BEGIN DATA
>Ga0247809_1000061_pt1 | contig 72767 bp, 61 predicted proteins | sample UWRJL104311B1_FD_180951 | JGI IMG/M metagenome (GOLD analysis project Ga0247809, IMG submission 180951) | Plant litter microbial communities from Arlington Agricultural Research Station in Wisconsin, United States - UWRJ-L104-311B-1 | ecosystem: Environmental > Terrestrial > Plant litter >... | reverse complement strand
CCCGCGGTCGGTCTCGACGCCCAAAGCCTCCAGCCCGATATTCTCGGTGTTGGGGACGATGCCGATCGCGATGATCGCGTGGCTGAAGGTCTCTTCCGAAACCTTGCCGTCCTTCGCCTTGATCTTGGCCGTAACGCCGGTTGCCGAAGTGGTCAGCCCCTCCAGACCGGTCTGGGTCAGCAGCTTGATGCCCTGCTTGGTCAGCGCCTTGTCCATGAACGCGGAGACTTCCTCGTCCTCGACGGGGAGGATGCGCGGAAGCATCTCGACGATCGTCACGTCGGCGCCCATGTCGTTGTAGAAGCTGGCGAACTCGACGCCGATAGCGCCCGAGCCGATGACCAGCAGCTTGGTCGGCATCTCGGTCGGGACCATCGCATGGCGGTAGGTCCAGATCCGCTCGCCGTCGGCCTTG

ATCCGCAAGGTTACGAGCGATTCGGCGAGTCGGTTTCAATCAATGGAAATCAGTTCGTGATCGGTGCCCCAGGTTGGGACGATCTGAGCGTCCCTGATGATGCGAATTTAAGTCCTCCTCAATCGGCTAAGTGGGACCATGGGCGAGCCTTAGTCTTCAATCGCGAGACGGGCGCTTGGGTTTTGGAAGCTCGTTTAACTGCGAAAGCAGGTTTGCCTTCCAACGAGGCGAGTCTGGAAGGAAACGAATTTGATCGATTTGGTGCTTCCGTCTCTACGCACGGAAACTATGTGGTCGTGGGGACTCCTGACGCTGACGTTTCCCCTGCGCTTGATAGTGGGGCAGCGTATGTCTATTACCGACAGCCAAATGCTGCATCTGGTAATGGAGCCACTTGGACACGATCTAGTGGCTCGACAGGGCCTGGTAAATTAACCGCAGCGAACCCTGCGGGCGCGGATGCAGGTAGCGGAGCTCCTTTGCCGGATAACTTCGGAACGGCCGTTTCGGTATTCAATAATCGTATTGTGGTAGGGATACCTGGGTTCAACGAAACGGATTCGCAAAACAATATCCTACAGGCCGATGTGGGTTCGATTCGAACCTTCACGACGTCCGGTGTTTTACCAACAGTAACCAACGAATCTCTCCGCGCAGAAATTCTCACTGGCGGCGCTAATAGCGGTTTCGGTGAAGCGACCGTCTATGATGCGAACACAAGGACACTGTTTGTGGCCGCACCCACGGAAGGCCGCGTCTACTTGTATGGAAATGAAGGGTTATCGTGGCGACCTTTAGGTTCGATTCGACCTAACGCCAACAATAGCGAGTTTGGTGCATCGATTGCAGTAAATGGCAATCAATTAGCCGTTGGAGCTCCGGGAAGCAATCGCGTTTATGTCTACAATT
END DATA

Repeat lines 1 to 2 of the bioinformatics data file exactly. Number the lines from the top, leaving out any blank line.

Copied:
>Ga0247809_1000061_pt1 | contig 72767 bp, 61 predicted proteins | sample UWRJL104311B1_FD_180951 | JGI IMG/M metagenome (GOLD analysis project Ga0247809, IMG submission 180951) | Plant litter microbial communities from Arlington Agricultural Research Station in Wisconsin, United States - UWRJ-L104-311B-1 | ecosystem: Environmental > Terrestrial > Plant litter >... | reverse complement strand
CCCGCGGTCGGTCTCGACGCCCAAAGCCTCCAGCCCGATATTCTCGGTGTTGGGGACGATGCCGATCGCGATGATCGCGTGGCTGAAGGTCTCTTCCGAAACCTTGCCGTCCTTCGCCTTGATCTTGGCCGTAACGCCGGTTGCCGAAGTGGTCAGCCCCTCCAGACCGGTCTGGGTCAGCAGCTTGATGCCCTGCTTGGTCAGCGCCTTGTCCATGAACGCGGAGACTTCCTCGTCCTCGACGGGGAGGATGCGCGGAAGCATCTCGACGATCGTCACGTCGGCGCCCATGTCGTTGTAGAAGCTGGCGAACTCGACGCCGATAGCGCCCGAGCCGATGACCAGCAGCTTGGTCGGCATCTCGGTCGGGACCATCGCATGGCGGTAGGTCCAGATCCGCTCGCCGTCGGCCTTG